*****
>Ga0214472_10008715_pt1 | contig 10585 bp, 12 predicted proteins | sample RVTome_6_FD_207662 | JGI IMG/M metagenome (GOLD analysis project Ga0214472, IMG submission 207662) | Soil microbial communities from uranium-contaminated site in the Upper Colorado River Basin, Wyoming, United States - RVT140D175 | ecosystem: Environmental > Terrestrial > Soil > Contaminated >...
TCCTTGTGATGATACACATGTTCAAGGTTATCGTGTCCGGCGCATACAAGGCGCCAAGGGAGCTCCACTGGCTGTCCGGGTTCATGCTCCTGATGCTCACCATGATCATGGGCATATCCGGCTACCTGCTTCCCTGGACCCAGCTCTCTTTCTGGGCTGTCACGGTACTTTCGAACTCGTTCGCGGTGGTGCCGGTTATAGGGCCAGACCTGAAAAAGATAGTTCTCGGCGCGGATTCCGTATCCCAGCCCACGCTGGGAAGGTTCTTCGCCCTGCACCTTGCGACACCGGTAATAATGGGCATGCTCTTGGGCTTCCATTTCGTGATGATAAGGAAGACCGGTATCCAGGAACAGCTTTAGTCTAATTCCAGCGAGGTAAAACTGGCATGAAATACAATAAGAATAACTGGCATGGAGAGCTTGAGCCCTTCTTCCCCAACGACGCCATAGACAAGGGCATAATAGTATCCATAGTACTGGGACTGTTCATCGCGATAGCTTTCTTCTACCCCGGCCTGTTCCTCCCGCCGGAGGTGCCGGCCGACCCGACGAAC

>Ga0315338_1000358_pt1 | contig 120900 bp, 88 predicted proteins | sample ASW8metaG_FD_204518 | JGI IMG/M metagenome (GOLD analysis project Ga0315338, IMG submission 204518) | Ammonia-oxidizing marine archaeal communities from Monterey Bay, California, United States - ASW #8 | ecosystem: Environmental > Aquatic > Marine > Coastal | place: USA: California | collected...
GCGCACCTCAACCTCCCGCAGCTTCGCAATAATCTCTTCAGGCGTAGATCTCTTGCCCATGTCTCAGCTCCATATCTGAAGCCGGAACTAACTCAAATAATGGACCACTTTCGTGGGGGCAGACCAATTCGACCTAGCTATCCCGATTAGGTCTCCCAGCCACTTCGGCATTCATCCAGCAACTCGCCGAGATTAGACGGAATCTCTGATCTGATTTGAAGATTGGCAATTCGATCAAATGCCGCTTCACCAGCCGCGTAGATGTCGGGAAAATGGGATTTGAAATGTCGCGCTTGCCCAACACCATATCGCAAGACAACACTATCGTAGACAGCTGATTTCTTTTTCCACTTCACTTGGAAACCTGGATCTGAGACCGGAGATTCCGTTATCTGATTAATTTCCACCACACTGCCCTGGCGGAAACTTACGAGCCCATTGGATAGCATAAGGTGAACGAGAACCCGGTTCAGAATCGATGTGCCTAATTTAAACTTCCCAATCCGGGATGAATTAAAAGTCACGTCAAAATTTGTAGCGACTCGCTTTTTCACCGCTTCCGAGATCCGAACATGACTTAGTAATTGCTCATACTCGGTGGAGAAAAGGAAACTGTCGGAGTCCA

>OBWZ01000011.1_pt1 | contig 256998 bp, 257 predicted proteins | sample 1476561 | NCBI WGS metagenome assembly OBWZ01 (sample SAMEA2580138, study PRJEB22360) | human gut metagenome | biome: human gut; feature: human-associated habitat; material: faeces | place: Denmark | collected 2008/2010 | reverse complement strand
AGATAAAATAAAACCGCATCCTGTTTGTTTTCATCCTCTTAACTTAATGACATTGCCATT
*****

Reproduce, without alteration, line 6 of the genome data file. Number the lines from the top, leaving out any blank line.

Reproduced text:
AGATAAAATAAAACCGCATCCTGTTTGTTTTCATCCTCTTAACTTAATGACATTGCCATT